I am glad that at least you agree about certain baseline ethics, which is the main point anyway.

      • Steve,

        You said, “we simply don’t know exactly how enamored he was of the OT. A more interesting and fundamental question is this: should we assume that his acceptance (or rejection) of it is wholly determinative for us?”

        My jaw must have dropped when I read this from you because these are two of the most well-established themes in the NT: 1) that Jesus was enamored (to use your term) with the OT, and 2) that His ways are an example for us to follow.

        Maybe I misunderstand you, so please clarify.

        I hasten to remind you that we are not only in agreement about the necessity of bringing our consciences (“certain baseline ethics”) to bear on our Bible reading, we are also in agreement that hell as an afterlife phenomenon of unceasing torment is not true (though for slightly different reasons: that is, I do not have to reject the Bible’s trustworthiness to come to this conclusion because I believe it teaches this conclusion).

        • Mike, your jaw may well remain dropped following this comment as well. 🙂

          That Jesus taught from the OT and drew upon it for themes, concepts, and ethics is completely indisputable. But try looking through this site and see how often I cite Scripture favorably, prescribing certain of its teachings as a guide, formulating my conception of God by its light, and I am also thoroughly critical of it. We don’t have record of Jesus condemning much from the OT outright, but supposing his context forbade him from assaulting the Scriptures head-on, that’s completely understandable; to argue from that silence is not unlike concluding that there were no homosexuals in the 1950’s because there were no gay pride parades. Of course, there also exists the possibility that he didn’t need to lambaste inerrancy because the concept (as we know it) did not exist.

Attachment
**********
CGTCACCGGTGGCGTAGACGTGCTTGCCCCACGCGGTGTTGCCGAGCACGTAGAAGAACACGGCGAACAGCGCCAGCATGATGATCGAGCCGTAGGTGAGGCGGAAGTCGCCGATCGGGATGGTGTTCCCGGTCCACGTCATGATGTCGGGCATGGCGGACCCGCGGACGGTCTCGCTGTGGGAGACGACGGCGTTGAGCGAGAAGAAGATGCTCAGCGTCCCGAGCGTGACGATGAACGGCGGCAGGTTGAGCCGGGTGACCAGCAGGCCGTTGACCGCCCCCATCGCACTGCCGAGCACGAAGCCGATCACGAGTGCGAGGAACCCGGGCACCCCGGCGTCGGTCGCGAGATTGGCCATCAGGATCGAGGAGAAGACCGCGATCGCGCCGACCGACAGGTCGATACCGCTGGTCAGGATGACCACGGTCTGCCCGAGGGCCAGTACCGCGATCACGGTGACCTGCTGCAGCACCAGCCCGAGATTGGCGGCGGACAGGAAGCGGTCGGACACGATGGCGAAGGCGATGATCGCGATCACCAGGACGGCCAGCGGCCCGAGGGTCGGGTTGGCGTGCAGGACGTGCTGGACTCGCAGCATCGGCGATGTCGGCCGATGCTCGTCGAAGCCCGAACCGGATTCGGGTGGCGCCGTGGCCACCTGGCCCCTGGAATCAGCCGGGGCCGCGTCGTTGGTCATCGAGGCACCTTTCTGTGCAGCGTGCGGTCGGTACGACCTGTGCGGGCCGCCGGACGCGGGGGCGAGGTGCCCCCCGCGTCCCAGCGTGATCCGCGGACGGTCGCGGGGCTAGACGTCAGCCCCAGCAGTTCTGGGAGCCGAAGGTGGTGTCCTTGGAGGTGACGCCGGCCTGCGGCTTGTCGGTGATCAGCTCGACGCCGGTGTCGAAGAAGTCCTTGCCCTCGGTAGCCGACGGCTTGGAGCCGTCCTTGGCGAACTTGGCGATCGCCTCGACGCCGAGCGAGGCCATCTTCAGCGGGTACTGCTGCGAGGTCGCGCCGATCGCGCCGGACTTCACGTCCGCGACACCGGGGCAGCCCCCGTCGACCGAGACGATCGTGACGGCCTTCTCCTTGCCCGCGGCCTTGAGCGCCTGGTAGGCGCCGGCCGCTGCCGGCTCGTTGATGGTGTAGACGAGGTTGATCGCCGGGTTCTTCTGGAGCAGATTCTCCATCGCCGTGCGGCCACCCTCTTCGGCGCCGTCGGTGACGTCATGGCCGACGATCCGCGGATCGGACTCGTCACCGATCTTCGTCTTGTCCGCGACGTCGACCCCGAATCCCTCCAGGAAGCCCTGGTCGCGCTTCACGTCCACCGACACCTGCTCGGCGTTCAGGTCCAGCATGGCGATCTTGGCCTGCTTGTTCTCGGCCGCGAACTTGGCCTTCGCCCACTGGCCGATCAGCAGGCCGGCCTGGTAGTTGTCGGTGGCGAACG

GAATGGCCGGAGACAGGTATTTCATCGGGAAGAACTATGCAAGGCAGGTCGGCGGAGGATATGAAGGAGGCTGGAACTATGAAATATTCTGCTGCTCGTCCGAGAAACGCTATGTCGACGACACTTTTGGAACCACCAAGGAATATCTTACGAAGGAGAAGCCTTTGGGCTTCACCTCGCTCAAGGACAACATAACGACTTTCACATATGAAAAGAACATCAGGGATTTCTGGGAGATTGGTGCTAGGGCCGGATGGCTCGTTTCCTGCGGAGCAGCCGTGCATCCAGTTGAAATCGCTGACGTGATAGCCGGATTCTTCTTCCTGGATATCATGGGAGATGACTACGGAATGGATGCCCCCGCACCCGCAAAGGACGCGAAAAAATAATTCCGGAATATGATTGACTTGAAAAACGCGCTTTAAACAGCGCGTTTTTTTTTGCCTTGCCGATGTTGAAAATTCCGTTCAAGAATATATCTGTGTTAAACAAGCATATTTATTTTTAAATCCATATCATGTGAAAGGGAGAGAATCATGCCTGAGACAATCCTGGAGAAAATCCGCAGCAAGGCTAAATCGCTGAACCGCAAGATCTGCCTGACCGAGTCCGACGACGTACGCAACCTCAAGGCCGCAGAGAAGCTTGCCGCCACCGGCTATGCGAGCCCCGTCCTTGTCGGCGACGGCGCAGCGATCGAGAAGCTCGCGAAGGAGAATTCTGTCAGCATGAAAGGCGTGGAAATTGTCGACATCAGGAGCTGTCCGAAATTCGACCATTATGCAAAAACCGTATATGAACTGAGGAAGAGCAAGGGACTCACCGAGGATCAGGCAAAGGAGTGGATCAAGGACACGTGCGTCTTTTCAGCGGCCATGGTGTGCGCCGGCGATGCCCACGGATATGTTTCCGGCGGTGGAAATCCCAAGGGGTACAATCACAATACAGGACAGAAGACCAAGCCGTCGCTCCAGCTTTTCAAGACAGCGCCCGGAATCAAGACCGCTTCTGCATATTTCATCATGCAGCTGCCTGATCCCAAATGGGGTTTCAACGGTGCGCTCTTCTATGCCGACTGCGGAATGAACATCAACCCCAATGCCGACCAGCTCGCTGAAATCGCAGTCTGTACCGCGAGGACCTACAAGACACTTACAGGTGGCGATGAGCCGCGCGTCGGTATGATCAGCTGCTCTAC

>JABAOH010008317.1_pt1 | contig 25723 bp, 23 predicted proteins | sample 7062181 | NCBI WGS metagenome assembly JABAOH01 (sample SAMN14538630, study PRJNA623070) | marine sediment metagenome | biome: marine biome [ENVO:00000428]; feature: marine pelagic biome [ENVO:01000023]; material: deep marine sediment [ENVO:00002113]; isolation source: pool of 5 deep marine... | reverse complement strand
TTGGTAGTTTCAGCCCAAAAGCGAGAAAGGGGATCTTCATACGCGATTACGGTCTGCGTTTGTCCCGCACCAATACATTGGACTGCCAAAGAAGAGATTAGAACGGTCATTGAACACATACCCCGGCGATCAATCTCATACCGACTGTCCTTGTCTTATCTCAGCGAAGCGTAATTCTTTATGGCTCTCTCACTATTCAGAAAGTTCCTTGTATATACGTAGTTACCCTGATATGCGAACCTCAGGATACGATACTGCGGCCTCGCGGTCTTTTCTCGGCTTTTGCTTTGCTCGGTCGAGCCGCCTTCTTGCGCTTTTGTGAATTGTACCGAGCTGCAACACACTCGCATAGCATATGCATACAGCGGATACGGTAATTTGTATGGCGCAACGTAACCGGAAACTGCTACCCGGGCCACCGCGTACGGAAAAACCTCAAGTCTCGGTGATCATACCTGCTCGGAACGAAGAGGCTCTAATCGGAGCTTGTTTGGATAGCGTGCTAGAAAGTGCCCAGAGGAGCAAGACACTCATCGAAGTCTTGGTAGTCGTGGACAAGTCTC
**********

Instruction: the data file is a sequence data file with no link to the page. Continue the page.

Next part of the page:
I do trust that we are to use Jesus as our model, but surely not our model in every single belief he held. As a human, he almost undoubtedly would have accepted old world cosmology — must we? He also likely accepted an historical first man named Adam — must we?

          • Steve, we are in two very different places on this point.

            Given that Jesus said things like “Scripture cannot be broken,” “Do not think that I came to abolish the Law of the Prophets, but rather to fulfill,” “not the smallest letter or stroke shall pass away,” and more, it’s hardly an argument from silence that He did not dispute the Scriptures as you do. Moreover, on those occasions when He was accused of being unscriptural His answer was always to demonstrate that He was being even more scriptural than his accusers. His “amen” to the Scriptures could not have been more loud and clear. Your notion that He could have feigned allegiance to the Scriptures because of His audience cuts against His character and makes Him sound like a politician. On the contrary, He didn’t mince words for anyone and that’s why He was killed. I remain slack-jawed that you think His trust of the Scriptures could have been tepid or partial.

            As for Jesus being “our model in every single belief He held,” yes, that is precisely what I seek. Would that I could conform every single thought of mine to His! The biggest single obstacle to doing so is that I haven’t yet been able to discern all His thoughts. It’s a progressive endeavor. I don’t have any more problem accepting His cosmology than I do accepting the weather man telling me what time “sunrise” will be. “Must we” believe everything Jesus believed? Perhaps not. I’m just shocked that you wouldn’t want to.Why wouldn’t you want to believe everything He believed?